Soon after I booked the Easyjet flights to Bilbao in January I began to tell people that I would be travelling to Spain in April but by the time of the trip I had started to be more specific and was referring to it as Northern Spain and to be completely accurate the Basque Country. This was because the more research that I carried out ahead of the trip it was clear that I would not be visiting Spain at all because the Basque Country, although part of the Kingdom of Spain is something altogether different.
The Basque Country, or Euskadi in the Basque language, is part of the larger Basque region that also includes Navarre and spills into northern France and is an Autonomous Community of northern Spain that was granted the status of historical region in the Spanish Constitution of 1978. The capital is Vitoria-Gasteiz (Vitoria is the name in Spanish, Gasteiz in Basque) and Bilbao is its largest city.
It was an early morning flight and I slept for most of the journey but woke up as the plane began to descend shortly before crossing the coast of the Bay of Biscay just east of Bilbao so I was in time to see the ribbon of golden sand and behind that the glorious green of the forests and the alpine like mountains rising dramatically out of the sea and concealing lakes and rivers in the valleys and criss-cross gorges of the interior.
In contrast to the grand scenery of the natural environment Bilbao airport was a stark modern structure, a sprawling bleached concrete welcome mat that was austere and unattractive. To be fair it was undergoing extensive refurbishment so perhaps we weren’t seeing it at its best but it was certainly somewhere to pass through quickly. It was a shame then that we had to stay longer than we would really have liked because the Sol-Mar car hire desk was a tedious slow moving disaster.
There was a long queue and only one clerk on duty and each customer seemed to take about fifteen minutes to sign up, which meant a thirty minute wait for us as we were third in line. The whole process was completely inefficient and nothing seemed to be prepared for dealing with what were after all, all pre booked customers. As the line of people behind became more irritable and impatient the tension began to rise and I was relieved when it was my turn to get to the desk but as I did so the clerk disappeared into the back office for a five-minute break.
When she returned it took her about ten more minutes to double the original website quotation through the inevitable addition of insurance, airport tax and the cost of a tank of fuel but this didn’t shock me because this is normal practice for all the car hire companies who all now seem to have adopted the Ryanair business model for surprising unsuspecting customers with a range of additional charges.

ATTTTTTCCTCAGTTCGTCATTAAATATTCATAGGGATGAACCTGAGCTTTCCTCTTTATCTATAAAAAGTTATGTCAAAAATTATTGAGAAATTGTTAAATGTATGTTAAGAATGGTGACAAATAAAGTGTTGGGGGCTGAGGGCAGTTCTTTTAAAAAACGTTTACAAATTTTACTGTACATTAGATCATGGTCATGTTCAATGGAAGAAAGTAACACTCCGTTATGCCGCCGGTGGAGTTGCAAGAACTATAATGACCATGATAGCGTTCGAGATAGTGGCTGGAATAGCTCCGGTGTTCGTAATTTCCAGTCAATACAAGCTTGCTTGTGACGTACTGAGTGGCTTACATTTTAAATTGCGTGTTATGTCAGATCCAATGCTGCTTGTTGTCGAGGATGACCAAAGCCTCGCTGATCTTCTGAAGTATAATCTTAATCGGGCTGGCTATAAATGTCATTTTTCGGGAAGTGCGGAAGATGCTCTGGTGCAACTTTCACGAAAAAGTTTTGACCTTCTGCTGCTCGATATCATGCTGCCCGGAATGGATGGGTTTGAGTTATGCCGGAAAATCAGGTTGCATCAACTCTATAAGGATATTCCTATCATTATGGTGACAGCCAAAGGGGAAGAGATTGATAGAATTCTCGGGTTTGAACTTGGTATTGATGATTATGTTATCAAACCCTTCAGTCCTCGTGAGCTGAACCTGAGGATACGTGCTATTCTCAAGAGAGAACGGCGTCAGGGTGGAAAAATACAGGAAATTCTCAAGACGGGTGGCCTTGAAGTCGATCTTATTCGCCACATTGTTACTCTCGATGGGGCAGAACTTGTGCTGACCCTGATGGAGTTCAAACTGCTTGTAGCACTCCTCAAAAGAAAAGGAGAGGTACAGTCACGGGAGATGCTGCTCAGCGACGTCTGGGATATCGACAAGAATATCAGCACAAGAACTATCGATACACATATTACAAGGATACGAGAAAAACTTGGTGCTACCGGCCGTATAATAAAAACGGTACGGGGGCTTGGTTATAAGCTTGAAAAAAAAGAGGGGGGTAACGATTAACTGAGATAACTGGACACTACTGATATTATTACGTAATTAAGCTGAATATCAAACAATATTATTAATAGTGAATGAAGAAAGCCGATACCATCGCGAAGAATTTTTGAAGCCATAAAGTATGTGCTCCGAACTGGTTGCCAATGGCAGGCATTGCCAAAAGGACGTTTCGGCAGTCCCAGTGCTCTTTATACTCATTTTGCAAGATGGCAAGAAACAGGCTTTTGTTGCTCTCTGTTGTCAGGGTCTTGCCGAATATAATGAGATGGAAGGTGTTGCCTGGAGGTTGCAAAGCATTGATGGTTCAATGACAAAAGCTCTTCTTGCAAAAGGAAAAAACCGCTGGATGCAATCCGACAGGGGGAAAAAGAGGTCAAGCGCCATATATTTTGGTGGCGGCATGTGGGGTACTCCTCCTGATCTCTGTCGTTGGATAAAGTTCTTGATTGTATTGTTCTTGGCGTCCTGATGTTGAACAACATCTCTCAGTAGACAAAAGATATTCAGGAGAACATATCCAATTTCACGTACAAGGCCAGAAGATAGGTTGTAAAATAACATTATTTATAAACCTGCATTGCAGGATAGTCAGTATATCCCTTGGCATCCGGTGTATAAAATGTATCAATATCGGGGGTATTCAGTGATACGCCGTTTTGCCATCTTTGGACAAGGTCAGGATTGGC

We were relieved to complete the process, get outside into the fresh air and then take temporary possession of a flame red Seat Ibiza and we pointed it in the direction of the city of Santander on the Autovia del Cantabria. It was a bit overcast but quite warm and soon we were driving in a wide motorway loop from east to west around the city of Bilbao which after Madrid, Barcelona, Valencia and Seville is the fifth largest in Spain. It is also one of the most industrialised and the road took us past large heavy manufacturing plants, engineering works and a huge power station that was belching out flames and fumes. Behind them the mountain sides had been deforested and carved away for mineral extraction to support the metallurgy industries that had been the original source of Bilbao’s prosperity but we were soon past this and the road began to follow the coast line, the scenery improved and it started to brighten up.
We were heading for the seaside town and fishing port of Castro Urdiales and after about thirty kilometres or so after we had past out of the Basque Country and into Cantabria we left the motorway and drove through the outskirts of the town and straight to the seafront and by the time we had parked the car and set off along the promenade the sun was beginning to poke through.